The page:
Pregnancy and Abortion Counselling

Pregnancy and Abortion Counselling

Pregnancy and Abortion Counselling

Pregnancy and Abortion Counselling


Pregnancy and Abortion Counselling is written for professionals who give information and support to women deciding whether to terminate or continue with their pregnancy. The authors provide a comprehensive review of the social, moral and legal issues surrounding contraception and abortion and offer clear guidelines for establishing good practice.Illustrated throughout with case examples the book includes detailed information on*current legislation*methods of abortion*stages of foetal development*screening for foetal abnormality*client confidentiality and consent*ethical considerationsThis book is relevant to many health professionals, including doctors, health visitors, midwives and nurses as well as those involved in community work and counselling.


This book came into being through chance. We met at the 1993 British Association of Counselling Annual Training Conference and realized that we had much in common when we both attended the same three workshops out of a choice of ninety.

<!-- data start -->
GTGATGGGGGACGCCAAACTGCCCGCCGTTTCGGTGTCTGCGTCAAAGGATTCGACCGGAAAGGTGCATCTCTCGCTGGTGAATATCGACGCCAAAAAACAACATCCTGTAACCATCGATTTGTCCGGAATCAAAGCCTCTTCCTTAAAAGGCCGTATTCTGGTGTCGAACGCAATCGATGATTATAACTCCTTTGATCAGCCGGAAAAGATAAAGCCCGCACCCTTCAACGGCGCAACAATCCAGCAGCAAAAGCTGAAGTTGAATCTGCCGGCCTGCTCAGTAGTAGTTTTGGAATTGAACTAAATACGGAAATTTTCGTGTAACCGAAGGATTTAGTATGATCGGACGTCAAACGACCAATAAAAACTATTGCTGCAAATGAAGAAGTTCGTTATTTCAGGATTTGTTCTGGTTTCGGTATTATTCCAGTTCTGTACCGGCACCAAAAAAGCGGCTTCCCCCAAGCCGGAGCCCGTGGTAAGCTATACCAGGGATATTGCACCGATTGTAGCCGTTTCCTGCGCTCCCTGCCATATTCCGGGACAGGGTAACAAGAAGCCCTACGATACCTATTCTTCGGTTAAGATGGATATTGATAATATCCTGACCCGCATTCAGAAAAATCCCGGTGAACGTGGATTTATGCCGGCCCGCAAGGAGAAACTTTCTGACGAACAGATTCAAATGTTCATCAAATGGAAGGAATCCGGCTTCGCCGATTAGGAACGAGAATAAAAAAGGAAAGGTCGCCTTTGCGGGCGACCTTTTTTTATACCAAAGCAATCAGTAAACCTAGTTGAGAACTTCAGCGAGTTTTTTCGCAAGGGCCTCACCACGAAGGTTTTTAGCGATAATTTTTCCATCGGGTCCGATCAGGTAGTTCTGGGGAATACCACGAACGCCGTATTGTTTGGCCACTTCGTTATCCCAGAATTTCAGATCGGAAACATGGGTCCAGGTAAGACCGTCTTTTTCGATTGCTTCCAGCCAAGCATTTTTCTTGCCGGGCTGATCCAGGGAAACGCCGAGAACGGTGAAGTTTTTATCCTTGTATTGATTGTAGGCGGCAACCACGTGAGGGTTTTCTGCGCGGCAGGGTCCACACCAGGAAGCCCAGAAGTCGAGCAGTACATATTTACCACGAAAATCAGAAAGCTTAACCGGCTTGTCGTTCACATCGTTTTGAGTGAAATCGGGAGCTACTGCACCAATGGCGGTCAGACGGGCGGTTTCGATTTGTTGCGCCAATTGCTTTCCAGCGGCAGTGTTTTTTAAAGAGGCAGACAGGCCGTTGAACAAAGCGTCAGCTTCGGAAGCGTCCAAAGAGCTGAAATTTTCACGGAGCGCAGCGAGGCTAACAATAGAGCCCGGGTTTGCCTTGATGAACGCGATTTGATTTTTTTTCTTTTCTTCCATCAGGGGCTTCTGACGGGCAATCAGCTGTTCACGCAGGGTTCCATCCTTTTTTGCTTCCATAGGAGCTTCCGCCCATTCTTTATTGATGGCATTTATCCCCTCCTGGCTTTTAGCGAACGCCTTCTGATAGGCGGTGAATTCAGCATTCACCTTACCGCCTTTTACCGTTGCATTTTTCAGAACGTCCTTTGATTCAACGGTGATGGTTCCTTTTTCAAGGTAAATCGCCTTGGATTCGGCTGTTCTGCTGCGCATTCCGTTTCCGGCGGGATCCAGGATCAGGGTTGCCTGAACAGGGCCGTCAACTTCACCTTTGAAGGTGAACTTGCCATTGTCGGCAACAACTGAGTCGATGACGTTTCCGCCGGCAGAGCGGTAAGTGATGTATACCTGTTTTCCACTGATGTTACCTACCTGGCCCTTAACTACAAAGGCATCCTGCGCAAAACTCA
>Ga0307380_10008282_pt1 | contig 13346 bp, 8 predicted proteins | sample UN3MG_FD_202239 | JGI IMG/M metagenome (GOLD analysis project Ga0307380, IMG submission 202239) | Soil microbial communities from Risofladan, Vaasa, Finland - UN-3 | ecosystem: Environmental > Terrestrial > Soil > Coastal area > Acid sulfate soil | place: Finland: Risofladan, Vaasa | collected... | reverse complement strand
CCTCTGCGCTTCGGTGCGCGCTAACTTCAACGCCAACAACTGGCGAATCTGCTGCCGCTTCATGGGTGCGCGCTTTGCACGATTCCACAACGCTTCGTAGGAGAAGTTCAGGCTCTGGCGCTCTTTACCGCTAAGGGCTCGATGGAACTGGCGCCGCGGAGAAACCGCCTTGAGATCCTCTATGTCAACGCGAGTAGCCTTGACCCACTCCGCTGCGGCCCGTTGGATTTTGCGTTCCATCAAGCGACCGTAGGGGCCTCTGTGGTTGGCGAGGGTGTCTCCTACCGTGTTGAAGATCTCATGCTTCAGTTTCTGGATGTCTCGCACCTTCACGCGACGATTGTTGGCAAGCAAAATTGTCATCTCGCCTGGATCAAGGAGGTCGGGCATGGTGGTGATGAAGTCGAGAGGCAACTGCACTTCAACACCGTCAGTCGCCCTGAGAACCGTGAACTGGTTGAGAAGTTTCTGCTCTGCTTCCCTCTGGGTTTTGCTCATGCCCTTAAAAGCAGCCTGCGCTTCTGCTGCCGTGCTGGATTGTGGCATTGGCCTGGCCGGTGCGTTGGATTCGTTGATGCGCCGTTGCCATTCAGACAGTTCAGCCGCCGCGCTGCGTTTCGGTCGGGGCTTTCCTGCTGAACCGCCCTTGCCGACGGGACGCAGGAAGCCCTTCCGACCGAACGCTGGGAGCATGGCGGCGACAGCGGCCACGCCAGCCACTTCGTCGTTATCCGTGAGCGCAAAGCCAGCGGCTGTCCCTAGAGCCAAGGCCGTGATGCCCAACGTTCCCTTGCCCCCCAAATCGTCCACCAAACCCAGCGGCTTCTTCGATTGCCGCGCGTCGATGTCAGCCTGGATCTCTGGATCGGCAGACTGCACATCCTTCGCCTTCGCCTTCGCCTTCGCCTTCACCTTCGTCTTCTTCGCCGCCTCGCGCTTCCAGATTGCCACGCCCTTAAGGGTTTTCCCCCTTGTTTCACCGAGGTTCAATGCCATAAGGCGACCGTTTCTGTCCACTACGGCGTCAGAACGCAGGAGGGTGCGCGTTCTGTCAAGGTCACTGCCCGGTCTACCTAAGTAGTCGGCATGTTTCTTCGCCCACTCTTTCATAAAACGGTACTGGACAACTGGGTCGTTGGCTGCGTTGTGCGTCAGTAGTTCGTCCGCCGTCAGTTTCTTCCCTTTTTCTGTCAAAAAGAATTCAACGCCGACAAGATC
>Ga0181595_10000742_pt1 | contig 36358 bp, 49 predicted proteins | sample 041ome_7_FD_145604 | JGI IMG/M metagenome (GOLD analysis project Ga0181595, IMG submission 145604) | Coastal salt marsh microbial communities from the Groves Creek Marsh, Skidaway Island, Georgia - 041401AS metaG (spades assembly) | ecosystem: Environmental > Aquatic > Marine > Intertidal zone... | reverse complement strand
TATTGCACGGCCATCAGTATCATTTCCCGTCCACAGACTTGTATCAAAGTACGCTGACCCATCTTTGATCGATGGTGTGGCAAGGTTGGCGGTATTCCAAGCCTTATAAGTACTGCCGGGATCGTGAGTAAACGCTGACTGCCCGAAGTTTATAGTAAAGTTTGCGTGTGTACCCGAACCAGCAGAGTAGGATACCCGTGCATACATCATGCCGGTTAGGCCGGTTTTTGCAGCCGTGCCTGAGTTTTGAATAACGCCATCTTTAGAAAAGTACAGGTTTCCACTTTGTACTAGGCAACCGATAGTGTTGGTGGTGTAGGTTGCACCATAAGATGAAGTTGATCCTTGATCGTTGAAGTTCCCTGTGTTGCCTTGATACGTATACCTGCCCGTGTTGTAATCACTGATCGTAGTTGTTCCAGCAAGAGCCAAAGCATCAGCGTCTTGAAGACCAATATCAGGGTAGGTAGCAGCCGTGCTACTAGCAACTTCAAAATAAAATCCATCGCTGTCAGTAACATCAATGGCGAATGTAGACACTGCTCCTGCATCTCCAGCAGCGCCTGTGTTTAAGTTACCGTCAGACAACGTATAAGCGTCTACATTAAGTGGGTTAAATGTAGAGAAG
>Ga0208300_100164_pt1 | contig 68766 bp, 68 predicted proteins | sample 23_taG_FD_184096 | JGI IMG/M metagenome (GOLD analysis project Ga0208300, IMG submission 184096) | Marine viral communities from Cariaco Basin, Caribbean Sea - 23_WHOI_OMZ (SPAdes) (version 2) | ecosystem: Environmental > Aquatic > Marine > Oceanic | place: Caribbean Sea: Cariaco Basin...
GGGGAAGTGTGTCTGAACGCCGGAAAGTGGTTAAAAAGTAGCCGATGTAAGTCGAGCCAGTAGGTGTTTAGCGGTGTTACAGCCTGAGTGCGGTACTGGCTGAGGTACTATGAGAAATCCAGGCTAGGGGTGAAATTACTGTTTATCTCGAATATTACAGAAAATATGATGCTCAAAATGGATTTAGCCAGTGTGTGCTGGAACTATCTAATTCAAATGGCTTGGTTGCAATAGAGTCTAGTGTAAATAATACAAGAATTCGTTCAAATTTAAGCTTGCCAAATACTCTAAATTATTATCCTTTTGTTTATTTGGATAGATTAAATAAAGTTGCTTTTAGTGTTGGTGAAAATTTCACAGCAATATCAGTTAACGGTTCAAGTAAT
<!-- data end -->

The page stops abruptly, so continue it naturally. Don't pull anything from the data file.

On the train journey back from Cardiff to London, fortuitously much delayed, we ended up sitting next to each other and shared our thoughts and feelings about our jobs and involvement with unwanted pregnancy.

Joanna had worked as a senior counsellor for fifteen years and, as well as counselling young people, was much concerned with improving practice, supervision and support for counsellors at London Brook. London Brook is a non-statutory voluntary organization for young people:

The objectives of London Brook Advisory Centres (LBAC) are the prevention and mitigation of the suffering caused by unwanted pregnancy, by educating young persons in matters of sex and contraception and developing among them a sense of responsibility in regard to sexual behaviour.

(London Brook: 1995)

At present there are seventeen centres spread throughout the capital. Venues vary from standard clinic sites to clinics held in a college, youth centres, a day centre for the homeless and a genito-urinary clinic. Over 15,000 young people visited London Brook last year.

Ida had been working with young people for a much shorter time. She had worked as a doctor at the Brandon Centre for two years. The Brandon Centre (formerly the London Youth Advisory Centre) is a well-established community-based clinic located in a large Victorian house in Kentish Town in London. Another voluntary, non-statutory agency, it is altogether a much smaller organization than Brook (570 people had appointments at the centre last year). It offers a complimentary service to young people with an emphasis given to individual psychotherapeutic work. The Brandon Centre service extends to a wide range of adolescent problems:

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